5 Rhetorical Modes of Writing
In the descriptive mode of writing, you focus on details about the topic (a person, thing, place, or idea).
Descriptions help readers “visualize” or “get a feel for" ideas through all their senses by describing smells, textures, colors, shapes, temperature, and so on.
Descriptive mode of writing
Impact on readers. Descriptive writing makes use of human beings’ ability to use all senses to understand the world around them. Descriptions can make it easier for readers to understand abstract, complex topics.
Tone. In the descriptive mode of writing, you can choose the tone that is most appropriate to the message. A description can be very precise, humorous, didactical, and so on.
Type of Materials. Descriptive writing is often found in product descriptions; first-person accounts such as journal and blog writing; memoirs; descriptions of nature, a product, or travel destination; and so on; recipes or tutorials.
When asked to provide the details in an exam question, students should use a descriptive mode of writing writing.
Examples of descriptive mode of writing
The Empire State Building is a skyscraper located in Midtown Manhattan. Standing at 1,454 feet, the building is constructed of steel, concrete, and limestone. It features a distinctive art deco design that was popular during the 1930s. The exterior of the building is a light gray color, with dark-colored windows that cover the majority of the facade. The building is has modern amenities such as high-speed elevators and a high-tech security system.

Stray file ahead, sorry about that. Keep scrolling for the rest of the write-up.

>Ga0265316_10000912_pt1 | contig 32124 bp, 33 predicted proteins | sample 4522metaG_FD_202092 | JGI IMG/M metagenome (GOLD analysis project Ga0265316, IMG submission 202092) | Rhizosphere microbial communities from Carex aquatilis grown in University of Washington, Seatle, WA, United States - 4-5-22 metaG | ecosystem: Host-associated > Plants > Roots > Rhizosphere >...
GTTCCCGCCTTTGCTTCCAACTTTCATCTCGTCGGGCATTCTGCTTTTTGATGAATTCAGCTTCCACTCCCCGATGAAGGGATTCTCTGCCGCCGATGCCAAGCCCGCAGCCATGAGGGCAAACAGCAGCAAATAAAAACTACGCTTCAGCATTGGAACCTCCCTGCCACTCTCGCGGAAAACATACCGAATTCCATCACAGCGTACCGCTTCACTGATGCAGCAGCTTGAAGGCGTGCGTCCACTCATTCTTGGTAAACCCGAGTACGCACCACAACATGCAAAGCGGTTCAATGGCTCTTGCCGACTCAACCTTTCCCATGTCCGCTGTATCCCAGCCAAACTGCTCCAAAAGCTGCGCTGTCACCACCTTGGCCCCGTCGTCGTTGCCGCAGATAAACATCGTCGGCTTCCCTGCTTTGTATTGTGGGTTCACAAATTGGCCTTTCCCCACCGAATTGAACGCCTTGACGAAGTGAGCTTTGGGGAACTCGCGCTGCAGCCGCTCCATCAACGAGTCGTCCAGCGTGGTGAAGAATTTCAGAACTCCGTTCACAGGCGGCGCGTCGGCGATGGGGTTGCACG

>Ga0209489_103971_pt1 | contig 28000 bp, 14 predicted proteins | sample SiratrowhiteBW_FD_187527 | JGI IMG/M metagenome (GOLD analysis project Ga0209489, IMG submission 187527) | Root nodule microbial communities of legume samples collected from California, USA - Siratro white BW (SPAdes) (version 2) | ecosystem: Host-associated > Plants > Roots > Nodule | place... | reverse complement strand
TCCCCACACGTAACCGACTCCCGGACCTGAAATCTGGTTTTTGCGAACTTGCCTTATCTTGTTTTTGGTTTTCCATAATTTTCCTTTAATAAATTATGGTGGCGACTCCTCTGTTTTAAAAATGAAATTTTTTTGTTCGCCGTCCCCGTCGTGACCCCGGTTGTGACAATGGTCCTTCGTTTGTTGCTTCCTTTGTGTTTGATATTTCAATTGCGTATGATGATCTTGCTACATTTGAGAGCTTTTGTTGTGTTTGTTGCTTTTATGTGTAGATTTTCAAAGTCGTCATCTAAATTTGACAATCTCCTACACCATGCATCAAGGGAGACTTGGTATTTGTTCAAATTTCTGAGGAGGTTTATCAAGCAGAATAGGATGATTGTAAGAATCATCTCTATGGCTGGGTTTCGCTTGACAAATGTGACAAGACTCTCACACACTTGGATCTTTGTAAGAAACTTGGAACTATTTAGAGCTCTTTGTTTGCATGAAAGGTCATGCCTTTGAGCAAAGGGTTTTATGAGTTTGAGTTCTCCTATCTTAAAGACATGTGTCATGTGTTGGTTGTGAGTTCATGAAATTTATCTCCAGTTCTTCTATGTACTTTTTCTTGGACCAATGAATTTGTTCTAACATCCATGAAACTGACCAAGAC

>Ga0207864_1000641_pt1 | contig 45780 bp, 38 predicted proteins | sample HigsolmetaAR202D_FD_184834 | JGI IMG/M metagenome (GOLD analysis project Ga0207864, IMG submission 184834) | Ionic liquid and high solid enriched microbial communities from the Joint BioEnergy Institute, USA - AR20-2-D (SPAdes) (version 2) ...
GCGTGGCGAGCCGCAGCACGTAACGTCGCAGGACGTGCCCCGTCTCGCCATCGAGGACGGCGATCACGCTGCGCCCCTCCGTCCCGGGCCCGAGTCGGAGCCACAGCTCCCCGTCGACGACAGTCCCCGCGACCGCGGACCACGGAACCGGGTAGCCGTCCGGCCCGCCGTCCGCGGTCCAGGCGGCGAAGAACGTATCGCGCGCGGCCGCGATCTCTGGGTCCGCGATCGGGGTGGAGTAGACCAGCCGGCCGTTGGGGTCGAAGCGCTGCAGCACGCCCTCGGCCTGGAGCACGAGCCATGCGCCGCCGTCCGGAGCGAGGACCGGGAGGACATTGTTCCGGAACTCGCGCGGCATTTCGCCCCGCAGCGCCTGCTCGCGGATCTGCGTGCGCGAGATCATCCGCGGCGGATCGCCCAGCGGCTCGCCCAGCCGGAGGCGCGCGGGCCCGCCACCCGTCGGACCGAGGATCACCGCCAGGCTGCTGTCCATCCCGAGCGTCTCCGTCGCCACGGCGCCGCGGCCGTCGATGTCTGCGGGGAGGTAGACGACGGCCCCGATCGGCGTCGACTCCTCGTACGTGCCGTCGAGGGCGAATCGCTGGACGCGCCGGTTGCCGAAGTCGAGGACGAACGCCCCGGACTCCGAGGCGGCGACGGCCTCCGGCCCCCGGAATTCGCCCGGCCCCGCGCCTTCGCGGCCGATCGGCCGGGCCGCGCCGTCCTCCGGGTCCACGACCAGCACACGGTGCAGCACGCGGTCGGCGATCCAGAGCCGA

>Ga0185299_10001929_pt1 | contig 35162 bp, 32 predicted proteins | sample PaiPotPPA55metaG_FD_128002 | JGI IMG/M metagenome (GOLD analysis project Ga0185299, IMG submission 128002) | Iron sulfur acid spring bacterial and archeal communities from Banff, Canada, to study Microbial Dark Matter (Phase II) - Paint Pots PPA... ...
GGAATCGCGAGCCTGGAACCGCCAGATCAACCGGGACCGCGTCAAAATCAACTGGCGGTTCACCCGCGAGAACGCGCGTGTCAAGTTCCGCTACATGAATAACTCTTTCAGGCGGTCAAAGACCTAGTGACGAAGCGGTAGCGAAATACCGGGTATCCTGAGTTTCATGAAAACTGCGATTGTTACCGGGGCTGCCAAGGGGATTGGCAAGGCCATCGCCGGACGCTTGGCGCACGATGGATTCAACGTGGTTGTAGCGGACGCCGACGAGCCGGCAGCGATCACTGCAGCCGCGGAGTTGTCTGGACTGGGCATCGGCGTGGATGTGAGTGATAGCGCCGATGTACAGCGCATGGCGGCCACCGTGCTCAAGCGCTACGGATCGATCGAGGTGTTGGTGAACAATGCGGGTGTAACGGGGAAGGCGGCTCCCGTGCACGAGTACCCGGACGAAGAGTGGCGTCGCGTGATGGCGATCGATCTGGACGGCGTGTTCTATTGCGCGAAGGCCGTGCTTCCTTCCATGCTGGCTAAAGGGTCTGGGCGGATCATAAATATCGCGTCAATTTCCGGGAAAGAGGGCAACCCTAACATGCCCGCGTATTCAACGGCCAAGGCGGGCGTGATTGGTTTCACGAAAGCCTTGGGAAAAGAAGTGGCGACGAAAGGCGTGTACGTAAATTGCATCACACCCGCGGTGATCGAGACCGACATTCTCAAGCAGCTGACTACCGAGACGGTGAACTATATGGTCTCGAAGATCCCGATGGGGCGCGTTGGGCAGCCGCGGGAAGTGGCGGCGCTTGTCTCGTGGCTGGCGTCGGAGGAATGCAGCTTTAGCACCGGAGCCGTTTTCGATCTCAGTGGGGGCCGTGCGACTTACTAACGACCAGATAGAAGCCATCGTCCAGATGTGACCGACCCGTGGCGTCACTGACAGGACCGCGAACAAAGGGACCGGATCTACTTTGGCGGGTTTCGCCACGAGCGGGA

Below is a paragraph in which National Geographic contributor Paul Salopek uses descriptive writing to tell the reader about his experience in the Himalayas. Note how Salopek describes the scenery, the temperature of the air, and the sensation of motion through the scenery. The passage includes an element of narrative as the author tells the story of that experience, but the main mode of writing is descriptive.
Earlier this year, a teacher friend named Yang Wendou and I hiked across the Hengduan Mountains from south to north. We climbed through forests of fir, spruce, and Yunnan pine. We skidded down snowy passes within sight of Tibet. We breathed razor-cold air at 15,000 feet. We yo-yoed among ice peaks for 220 miles. We saw many wonders. Ours was perhaps the first foot traverse of the vast mountain range, an eastern extension of the Himalaya, undertaken in generations.
Salopek, Paul. “Ancient Himalayan towers keep their secrets on a walk through southwest China.” National Geographic, 2022, .
Have you heard the expression “a picture is worth a thousand words” before? It means that an image can convey a complex message better than a long explanation.
Are you having difficulties explaining or defining a complex concept or topic? Consider adding descriptive text to your writing if appropriate.
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Continue the course to learn to learn about the persuasive mode of writing.
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